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Taxes, Entitlements and Federal Debt: Latest CBO Projections

  • Written by Syndicated Publisher No Comments Comments
    February 6, 2014

    This morning the Congressional Budget Office published its Budget and Economic Outlook: 2014 to 2024, available as a 175-page PDF file. The main body of the document is divided into four parts: The Budget Outlook, The Economic Outlook, The Spending Outlook and The Revenue Outlook. The Appendix, which constitutes over half the document, covers a range of topics, including four decades of historical data.

    First, let’s review the most recent year on the books. In 2013, the U.S. took in $2,774 Billion in Revenues against $3,454 Billion in Outlays, which amounts to a calendar year deficit of $680 Billion.

    The debt held by the public at the end of the year was $11.98 Trillion.

    The adjacent pie-chart gives us a snapshot of the relative size of the major expense categories in the budget for the past year.

    As we can see, entitlement of one sort or other accounted for 65%, almost two-thirds, of the overall budget.

    Now let’s put the current deficit into the larger pattern of federal spending. I created the next two charts from a combination of CBO historical data since 1971 and their budget projections for 2014-2024. The first chart shows the astonishing growth of entitlements.

    The next chart shows the projected gap between revenues and outlays over the next decade together with an overlay of the accelerating growth of public debt. As long as the red line is above the green, the size of the debt burden will accelerate.

    The final chart below shows the growth of entitlements as a percent of total US revenues since the early 1970s. I added a linear regression through the historical data and extended it into the future. The purpose is to illustrate that the CBO’s estimates for the next decade are on the optimistic side (i.e., below) the regression, especially in light of the growing population of retiring Boomers.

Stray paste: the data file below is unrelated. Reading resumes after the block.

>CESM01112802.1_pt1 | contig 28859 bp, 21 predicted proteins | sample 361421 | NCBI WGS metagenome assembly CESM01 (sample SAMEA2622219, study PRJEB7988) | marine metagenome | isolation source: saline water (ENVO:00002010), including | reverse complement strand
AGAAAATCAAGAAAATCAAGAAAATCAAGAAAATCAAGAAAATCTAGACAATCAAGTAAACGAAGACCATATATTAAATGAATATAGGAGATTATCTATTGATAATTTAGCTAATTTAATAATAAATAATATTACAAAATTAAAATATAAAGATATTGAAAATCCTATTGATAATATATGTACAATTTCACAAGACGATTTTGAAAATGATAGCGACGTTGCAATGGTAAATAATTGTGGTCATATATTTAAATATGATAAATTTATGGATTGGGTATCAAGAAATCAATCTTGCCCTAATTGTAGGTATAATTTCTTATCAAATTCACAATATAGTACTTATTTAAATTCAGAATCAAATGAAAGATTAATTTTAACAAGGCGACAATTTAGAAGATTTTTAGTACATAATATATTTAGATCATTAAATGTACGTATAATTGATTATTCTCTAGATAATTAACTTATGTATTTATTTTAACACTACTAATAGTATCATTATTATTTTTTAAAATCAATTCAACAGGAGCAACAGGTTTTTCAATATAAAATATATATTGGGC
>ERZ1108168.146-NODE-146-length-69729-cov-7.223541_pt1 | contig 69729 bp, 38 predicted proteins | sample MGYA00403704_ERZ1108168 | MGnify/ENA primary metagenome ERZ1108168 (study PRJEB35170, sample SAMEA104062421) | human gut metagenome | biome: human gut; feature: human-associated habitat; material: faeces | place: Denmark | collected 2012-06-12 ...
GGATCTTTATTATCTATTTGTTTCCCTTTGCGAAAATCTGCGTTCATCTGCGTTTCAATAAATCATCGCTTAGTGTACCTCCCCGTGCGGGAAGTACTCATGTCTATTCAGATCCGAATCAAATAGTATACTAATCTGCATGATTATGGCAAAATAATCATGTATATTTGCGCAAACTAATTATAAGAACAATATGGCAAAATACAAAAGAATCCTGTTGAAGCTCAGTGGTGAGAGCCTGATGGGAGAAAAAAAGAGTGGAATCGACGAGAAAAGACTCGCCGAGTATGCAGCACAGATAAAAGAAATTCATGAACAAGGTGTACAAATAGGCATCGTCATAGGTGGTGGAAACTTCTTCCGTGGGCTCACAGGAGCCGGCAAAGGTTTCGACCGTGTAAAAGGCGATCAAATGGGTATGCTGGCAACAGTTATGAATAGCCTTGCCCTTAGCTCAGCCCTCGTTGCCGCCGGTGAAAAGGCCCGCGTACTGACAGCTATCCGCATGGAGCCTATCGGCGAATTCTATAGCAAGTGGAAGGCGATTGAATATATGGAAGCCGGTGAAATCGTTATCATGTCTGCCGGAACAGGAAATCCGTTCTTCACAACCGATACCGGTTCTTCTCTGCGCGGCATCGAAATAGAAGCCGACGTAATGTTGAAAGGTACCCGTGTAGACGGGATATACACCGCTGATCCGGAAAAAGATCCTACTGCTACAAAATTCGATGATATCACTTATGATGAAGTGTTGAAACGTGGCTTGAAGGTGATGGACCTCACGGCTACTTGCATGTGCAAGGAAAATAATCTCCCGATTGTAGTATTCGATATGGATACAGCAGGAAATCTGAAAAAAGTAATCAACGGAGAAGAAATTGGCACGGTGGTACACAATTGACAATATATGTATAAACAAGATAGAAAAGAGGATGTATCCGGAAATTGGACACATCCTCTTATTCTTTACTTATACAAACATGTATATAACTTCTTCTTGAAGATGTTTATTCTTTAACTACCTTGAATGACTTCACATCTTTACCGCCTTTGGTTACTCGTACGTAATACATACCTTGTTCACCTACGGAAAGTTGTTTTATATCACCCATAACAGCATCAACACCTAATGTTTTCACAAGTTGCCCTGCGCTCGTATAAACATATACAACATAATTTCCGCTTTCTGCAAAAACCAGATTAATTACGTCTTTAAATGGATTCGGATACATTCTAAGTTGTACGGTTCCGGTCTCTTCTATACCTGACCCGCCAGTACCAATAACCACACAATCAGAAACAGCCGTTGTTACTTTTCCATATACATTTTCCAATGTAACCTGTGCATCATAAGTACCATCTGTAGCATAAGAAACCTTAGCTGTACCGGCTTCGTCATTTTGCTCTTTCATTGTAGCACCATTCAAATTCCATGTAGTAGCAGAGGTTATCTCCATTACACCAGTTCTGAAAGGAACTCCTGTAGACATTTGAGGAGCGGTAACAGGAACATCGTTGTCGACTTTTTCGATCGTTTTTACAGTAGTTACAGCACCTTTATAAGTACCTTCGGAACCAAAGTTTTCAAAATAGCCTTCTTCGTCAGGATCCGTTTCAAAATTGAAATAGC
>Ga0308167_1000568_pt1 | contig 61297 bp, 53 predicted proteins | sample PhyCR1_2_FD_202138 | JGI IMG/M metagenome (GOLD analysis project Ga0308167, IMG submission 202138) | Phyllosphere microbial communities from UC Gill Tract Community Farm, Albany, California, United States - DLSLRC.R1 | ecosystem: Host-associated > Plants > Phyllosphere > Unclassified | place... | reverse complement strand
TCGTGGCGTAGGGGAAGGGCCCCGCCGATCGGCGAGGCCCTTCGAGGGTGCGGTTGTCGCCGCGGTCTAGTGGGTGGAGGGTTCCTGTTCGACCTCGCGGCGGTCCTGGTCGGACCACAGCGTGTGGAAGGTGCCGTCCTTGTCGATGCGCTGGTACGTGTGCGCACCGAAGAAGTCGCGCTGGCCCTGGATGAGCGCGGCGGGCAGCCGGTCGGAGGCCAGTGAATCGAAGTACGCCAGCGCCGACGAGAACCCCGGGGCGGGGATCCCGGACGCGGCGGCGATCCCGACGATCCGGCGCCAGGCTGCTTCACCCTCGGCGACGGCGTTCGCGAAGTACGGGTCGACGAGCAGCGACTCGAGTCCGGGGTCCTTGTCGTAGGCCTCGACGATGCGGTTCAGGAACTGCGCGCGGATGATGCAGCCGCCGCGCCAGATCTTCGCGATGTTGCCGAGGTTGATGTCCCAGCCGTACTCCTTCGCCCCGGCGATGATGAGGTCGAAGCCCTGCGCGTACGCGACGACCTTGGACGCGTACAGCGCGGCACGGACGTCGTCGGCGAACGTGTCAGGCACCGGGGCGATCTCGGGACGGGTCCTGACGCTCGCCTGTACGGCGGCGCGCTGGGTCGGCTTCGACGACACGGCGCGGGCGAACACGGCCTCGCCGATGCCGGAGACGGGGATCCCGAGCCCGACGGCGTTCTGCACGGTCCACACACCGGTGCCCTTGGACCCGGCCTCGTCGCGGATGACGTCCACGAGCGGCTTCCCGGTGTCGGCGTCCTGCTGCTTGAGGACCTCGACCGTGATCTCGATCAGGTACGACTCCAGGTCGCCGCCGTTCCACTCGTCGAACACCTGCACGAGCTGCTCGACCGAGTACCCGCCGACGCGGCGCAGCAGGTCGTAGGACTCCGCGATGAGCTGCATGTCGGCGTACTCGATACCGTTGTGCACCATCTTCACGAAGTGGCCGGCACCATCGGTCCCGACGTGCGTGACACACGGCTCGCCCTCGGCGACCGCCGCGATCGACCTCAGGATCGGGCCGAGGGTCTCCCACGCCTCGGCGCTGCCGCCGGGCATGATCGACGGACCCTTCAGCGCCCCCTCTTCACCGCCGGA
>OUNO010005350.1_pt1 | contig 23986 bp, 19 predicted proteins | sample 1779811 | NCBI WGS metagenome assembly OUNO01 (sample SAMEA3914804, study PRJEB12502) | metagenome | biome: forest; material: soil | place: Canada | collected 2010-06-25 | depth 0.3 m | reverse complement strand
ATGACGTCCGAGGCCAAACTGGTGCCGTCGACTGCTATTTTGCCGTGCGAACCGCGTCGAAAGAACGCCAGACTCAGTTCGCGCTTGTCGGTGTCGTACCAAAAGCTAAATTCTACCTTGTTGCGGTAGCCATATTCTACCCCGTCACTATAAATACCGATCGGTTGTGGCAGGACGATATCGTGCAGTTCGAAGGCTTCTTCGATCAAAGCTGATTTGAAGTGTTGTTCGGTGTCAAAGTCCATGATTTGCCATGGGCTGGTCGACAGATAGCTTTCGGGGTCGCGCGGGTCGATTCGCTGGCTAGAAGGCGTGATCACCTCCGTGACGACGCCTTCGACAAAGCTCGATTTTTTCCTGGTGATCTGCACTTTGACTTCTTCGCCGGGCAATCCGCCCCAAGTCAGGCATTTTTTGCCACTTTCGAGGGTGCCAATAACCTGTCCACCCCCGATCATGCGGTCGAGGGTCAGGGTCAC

We’ll take another look at this data when President Obama presents his budget for Fiscal Year 2015.

    Images: Flickr (licence attribution)

    About The Author

    My original dshort.com website was launched in February 2005 using a domain name based on my real name, Doug Short. I’m a formerly retired first wave boomer with a Ph.D. in English from Duke. Now my website has been acquired byAdvisor Perspectives, where I have been appointed the Vice President of Research.

    My first career was a faculty position at North Carolina State University, where I achieved the rank of Full Professor in 1983. During the early ’80s I got hooked on academic uses of microcomputers for research and instruction. In 1983, I co-directed the Sixth International Conference on Computers and the Humanities. An IBM executive who attended the conference made me a job offer I couldn’t refuse.

    Thus began my new career as a Higher Education Consultant for IBM — an ambassador for Information Technology to major universities around the country. After 12 years with Big Blue, I grew tired of the constant travel and left for a series of IT management positions in the Research Triangle area of North Carolina. I concluded my IT career managing the group responsible for email and research databases at GlaxoSmithKline until my retirement in 2006.

    Contrary to what many visitors assume based on my last name, I’m not a bearish short seller. It’s true that some of my content has been a bit pessimistic in recent years. But I believe this is a result of economic realities and not a personal bias. For the record, my efforts to educate others about bear markets date from November 2007, as this Motley Fool article attests.
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